Creative activities are a remarkably useful for improving health and wellbeing, particularly for those feeling isolated. In this post I share my experiences starting Little Bird SOS, an organisation that facilitates arts for health community groups in Leicestershire.

Overcoming isolation

Isolation exacerbates any mental health problem. If you are anxious or depressed, feeling isolated will make it worse. My own weekly arts for health community groups developed following redundancy in 2010. Prior to that, I had many years of experience as a qualified adult nurse. Being made redundant can be very stressful, and added to this we were in the midst of a global financial crisis, so there was a general sense of needing to be very careful financially.

I decided to take a bit of a break and spend the summer being with my young children; my eldest child had just been diagnosed with autism, so I wanted to be around my children more. But honestly I have to say, this was a dark period of my life; the uncertainty for the future for us all, and in particular for our now disabled son, took its toll.

Lisa Pidgeon

Finding silver linings

But as can be the case with darker times, there were also some really positive things to come out of my redundancy. Over the summer of 2010, I noticed a significant improvement in my son’s behaviour and I realised that being at home more was positive for his future health and wellbeing. I also re-discovered my love of crafts and had picked up a variety of textile and yarn based projects that helped calm my mind and pull me through some dark moments.

I eventually decided that I would like to try my hand at teaching others, and was testing out the idea of carving a new career path that would allow me the flexibility of being closer to my children, while also contributing financially. I started off by teaching crochet in a local cafe. Through this I was able to see first-hand the connection between arts and craft and benefits for health and wellbeing.

I was keen to expand, but I knew nothing about running a business. So I subsequently secured a mentoring programme with a local arts organisation, Creative Leicestershire. I was assigned an experienced mentor (who still supports me today), and I was funded to attend the first International ‘Culture, Health and Wellbeing Conference’ in Bristol. This reinforced my belief that my path was the right one.

Creatively supporting physical and mental health

Fast forward to 2018 and the organisation I started, Little Bird SOS, has come a long way. We now run two regular weekly art and craft workshops, called Revive, for anyone wanting to improve their health and wellbeing and I also work on a variety of similar projects. Revive sessions are delivered to small groups of individuals by myself, with support from experienced volunteers. We create craft items using a range of recycled materials – and this sense of sustainability seems to help with emotional sustainability too.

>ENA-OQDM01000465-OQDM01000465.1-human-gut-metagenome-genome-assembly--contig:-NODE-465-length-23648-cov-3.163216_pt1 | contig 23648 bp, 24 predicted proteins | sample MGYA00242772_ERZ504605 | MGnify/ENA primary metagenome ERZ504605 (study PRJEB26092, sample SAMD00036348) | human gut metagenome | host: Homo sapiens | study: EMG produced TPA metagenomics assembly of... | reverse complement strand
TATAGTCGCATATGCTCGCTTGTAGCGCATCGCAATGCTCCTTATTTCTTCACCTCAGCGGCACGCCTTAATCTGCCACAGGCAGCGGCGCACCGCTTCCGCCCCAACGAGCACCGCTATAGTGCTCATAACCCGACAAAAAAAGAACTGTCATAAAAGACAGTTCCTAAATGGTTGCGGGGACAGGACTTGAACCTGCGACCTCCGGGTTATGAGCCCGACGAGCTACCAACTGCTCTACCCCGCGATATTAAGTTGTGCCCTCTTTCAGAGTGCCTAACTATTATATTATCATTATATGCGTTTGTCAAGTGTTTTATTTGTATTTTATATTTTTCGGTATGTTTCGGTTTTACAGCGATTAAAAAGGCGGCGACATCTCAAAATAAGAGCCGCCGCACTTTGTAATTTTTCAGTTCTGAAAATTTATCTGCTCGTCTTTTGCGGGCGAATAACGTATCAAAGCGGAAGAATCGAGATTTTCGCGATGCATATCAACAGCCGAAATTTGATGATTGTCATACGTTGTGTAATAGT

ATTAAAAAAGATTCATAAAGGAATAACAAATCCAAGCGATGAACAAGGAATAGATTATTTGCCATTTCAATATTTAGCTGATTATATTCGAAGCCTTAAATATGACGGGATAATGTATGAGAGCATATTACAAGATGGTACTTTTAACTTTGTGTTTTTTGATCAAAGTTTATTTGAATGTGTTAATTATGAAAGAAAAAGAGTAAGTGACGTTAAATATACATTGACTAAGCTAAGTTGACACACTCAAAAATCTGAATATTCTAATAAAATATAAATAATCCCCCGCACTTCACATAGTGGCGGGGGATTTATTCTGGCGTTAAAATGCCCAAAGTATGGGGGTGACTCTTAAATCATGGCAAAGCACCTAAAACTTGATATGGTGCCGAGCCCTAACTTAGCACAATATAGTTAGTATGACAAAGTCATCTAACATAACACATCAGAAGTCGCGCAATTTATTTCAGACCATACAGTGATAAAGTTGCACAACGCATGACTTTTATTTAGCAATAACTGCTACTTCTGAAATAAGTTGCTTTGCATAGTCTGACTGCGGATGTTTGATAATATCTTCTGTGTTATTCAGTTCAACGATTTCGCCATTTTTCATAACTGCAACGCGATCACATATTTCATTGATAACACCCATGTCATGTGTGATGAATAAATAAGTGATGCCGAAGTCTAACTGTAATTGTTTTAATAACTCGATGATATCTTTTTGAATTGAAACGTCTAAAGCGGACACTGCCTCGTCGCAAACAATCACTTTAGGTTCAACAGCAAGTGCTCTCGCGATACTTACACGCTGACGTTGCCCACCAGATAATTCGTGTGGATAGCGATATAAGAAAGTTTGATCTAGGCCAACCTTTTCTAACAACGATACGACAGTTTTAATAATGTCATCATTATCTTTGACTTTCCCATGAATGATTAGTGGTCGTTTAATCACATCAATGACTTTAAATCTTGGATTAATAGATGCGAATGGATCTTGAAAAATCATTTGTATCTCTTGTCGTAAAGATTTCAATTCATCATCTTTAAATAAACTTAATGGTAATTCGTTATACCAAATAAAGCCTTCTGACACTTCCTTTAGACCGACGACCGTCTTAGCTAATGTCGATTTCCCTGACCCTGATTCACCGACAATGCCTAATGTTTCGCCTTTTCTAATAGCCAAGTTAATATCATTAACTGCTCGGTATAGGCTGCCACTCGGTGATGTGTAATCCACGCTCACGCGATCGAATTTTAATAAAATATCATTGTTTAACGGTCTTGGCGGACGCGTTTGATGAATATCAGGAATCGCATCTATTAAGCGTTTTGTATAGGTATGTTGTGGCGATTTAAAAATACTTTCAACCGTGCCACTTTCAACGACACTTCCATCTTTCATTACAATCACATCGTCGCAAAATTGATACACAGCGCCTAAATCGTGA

Participant feedback indicates increased confidence, improved mental health and wellbeing, greater social connectivity, overcoming social isolation and a reduction in negative thoughts.

Alongside the weekly sessions, I also deliver short term projects too. Currently I am working on a project called Inc.Arts, in collaboration with Leicestershire Partnership NHS Trust and funded by the Big Lottery, where we are translating our Revive model into community hospitals coaching staff on how to deliver arts for health sessions, to improve hope and optimism for older people in hospital, whilst at the same time giving them the skills to think about how they can do this sustainably. It’s a relatively new concept, but heart-warming to work with newly created ‘Meaningful Activity Coordinators’ who will ensure the impact of this project will continue long after my intervention period with them ends.

Building connections, changing lives

From the onset it became clear that a friendly and unforced and strictly non-judgemental approach encouraged companionship, shared experiences and even friendship. This approach also encouraged a diverse range individuals together to take part. The actual art activities were diverse and interesting enough to hold attention and inspire, but the ensuing conversations, group engagement and good humour that seemed to develop out of the art activity became fundamental to our aims.

We have brought groups of people together into a room, ‘making and doing’ and allowed the relationships and companionship to flower and bloom.

Much of this is familiar common sense, for example, it is well known that a great many people take part in group learning activities, WEA courses, ‘Night school’ etc. in order to meet and interact with other people, it is seldom just the learning that they are after; they usually want human interaction too.

Hope and optimism for the future

Last July, the All Party Parliamentary Group on Arts, Health and Well-being published their Creative Health: The Arts for Health and Wellbeing inquiry report. Within this, there is well documented evidence showing the cost benefits of delivering this kind of activity along with 10 recommendations and next steps to change thinking and practice opening the way for the potential for arts for health in the future both in a clinical and community settings. For me, this kind of legitimises and confirms that the work I do in my community, is not just about doing something ‘nice’ but really reaching out to people and giving them hope and optimism whilst at the same time improving their mental health and wellbeing.

Find out more about Little Bird SOS via

Learn more at Happiness is Handmade Weekend

Thank you so much to Lisa Pidgeon for contributing this inspiring post. For those interested in arts and wellbeing you may like to join us at our upcoming Happiness is Handmade Weekend. Full details here